However, there’s more to designing a logo than being lead by personal taste—you need to know your audience and their needs intimately. “However you wish to present yourself, you must always come ask the essential question, ‘who is my audience?’ and ‘how does my style fit (or not fit) those whom I am communicating to?’” poses Trudy. “For example, if you’re seeking a corporate promotion, your style and profile needs to work and articulate the visual language of that arena. On the other hand, if you’re an entrepreneur or a creative, being idiosyncratic or ‘out there’ maybe completely appropriate and relevant.”
Once you’ve settled upon a logo that works for you, include them everywhere from your email signature to your invoices in order to further cement yourself as a brand.
In a world of online applications and LinkedIn, you would be forgiven for letting the aesthetic of your resume slide. Does your resume really matter? In a word; yes. This document is a direct representation of you and has the potential to make or break the application process—so it’s time to dig it out and give it the facelift it deserves.
Opting for a template with a strong header—big and bordered, such as the templates below—will draw the eye to your name. Again, using uniform colors shows you know your own brand as well as adding an element of cohesion to you as a candidate.
Make life for your recruiter easier (and gain some brownie points in the process) by using clever design to emphasize the most important areas of your resume. Remember, your resume is an opportunity to showcase your creative side so give yourself permission to think outside the box when designing yours.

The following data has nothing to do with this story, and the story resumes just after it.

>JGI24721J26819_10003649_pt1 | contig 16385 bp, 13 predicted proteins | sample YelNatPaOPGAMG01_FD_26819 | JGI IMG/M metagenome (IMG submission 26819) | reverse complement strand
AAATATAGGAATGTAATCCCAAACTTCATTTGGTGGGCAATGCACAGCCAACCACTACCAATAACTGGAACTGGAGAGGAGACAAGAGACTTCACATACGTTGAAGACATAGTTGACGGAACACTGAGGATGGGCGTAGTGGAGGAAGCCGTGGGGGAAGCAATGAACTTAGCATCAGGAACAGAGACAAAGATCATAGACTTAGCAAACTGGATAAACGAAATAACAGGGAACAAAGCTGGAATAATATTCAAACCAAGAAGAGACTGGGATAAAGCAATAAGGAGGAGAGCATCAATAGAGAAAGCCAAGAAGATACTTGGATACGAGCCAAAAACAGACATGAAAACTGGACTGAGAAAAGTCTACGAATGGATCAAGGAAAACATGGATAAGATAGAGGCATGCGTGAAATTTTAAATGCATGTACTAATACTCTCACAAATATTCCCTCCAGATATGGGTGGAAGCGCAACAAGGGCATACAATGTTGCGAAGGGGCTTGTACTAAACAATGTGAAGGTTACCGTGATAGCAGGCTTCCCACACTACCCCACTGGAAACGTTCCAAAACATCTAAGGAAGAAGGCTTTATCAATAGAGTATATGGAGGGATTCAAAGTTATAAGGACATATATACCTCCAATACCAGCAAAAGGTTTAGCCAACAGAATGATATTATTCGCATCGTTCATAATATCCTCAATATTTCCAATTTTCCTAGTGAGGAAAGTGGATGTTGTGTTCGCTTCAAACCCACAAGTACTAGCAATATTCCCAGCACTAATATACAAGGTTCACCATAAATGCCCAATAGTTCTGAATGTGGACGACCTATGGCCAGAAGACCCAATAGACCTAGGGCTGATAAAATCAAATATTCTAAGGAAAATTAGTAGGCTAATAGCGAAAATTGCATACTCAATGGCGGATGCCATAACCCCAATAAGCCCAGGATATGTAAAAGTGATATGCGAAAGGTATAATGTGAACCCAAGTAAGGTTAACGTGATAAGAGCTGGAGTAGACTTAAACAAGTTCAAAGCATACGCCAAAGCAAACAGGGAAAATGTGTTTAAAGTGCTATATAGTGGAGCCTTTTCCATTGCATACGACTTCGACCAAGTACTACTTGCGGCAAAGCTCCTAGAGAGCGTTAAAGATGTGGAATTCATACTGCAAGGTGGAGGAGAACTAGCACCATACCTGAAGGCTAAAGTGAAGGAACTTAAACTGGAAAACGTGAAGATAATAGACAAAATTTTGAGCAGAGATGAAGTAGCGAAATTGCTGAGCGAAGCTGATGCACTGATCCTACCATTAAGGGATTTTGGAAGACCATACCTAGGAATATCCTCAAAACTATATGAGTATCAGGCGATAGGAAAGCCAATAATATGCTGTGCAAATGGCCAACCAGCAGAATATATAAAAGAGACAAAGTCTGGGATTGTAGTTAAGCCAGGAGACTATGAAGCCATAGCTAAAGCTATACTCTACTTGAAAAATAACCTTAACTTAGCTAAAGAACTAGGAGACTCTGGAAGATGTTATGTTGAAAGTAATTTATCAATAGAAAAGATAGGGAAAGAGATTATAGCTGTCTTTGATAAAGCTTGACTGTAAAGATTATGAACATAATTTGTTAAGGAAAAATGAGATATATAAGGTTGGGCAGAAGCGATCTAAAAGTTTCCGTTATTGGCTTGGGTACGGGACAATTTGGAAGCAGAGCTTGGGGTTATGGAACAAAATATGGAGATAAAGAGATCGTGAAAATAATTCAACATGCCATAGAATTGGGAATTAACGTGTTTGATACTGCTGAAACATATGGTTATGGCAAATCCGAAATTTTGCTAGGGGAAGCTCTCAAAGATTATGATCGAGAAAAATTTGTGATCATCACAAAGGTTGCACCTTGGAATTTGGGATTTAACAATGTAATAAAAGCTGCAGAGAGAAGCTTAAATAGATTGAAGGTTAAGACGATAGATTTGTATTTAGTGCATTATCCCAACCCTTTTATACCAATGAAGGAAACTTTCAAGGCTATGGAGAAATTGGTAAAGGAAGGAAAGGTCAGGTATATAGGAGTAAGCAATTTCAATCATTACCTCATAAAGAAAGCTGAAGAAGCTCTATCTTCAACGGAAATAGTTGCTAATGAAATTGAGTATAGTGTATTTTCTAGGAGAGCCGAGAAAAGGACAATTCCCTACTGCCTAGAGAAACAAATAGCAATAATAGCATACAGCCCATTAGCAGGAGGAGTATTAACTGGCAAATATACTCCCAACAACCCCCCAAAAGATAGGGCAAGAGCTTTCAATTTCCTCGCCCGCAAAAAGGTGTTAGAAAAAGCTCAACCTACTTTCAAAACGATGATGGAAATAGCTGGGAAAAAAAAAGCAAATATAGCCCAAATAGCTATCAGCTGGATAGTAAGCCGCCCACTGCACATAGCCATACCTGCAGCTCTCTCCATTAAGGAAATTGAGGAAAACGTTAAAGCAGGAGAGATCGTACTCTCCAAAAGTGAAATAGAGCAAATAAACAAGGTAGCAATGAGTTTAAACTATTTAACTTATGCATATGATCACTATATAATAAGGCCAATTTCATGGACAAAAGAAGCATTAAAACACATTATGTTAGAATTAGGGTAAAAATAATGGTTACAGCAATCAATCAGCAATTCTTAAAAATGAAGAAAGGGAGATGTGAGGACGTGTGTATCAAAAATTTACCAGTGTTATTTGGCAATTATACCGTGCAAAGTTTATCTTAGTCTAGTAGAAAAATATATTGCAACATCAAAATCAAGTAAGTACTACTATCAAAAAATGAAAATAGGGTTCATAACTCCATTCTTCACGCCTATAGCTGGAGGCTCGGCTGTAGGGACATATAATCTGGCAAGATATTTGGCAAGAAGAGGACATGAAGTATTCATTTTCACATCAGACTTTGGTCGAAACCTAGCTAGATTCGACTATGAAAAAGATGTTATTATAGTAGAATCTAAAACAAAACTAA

93% of employers admit to checking out the social media accounts of potential candidates, so regardless of whether you’re a gig worker on the hunt for potential clients or a full time employee on the lookout for new opportunities, there’s no time like the present to spruce up your online profiles.
Jacqueline Marcuzzi, Vim & Zest’s account manager and social media specialist, agrees. “Aim to make an impression with every piece of design—whether this is their first interaction with your brand or hundredth, be sure every design speaks to you and your brand,” she says, noting that your website and social accounts need to be “impactful”, with a consistent look and feel.
Lay typography over the top of your own images to make your Facebook cover pop, much like the templates below.
Ideally, your Twitter header will be both aesthetically pleasing and informative to your visitors — use this as space as an opportunity to hint at who you are and what you do.
You can add a sense of consistency and cohesion to your accounts by using the same (or slight variation of) cover and profile image or design across all of your social media channels—uniform images and colors will mean that repeat visitors to your pages will begin to recognize your brand.
Amending the dimensions of your profile images or designs across each platform will add an element of professionalism to your online profile. Opt for a versatile design that works well in a square, circle or rectangle space, such as the template below, which could be easily customized to work as a Facebook cover or Twitter header.
The circular cutaways of the above template lends itself seamlessly to other profile picture thumbnails, such as Instagram (circular) or Facebook (square). “Visitors should be able to identify your brand style the moment they arrive,” says Jacqueline. “Be sure to keep brand look and feel consistent over time too.”
As well as fostering consistency, tweaking your cover and profile images according to the dimensions of your social channels will achieve an overall polished look.
Unlike your Facebook cover photo, you can’t get away with including an image just because it looks nice—your LinkedIn header needs to be both functional and impactful.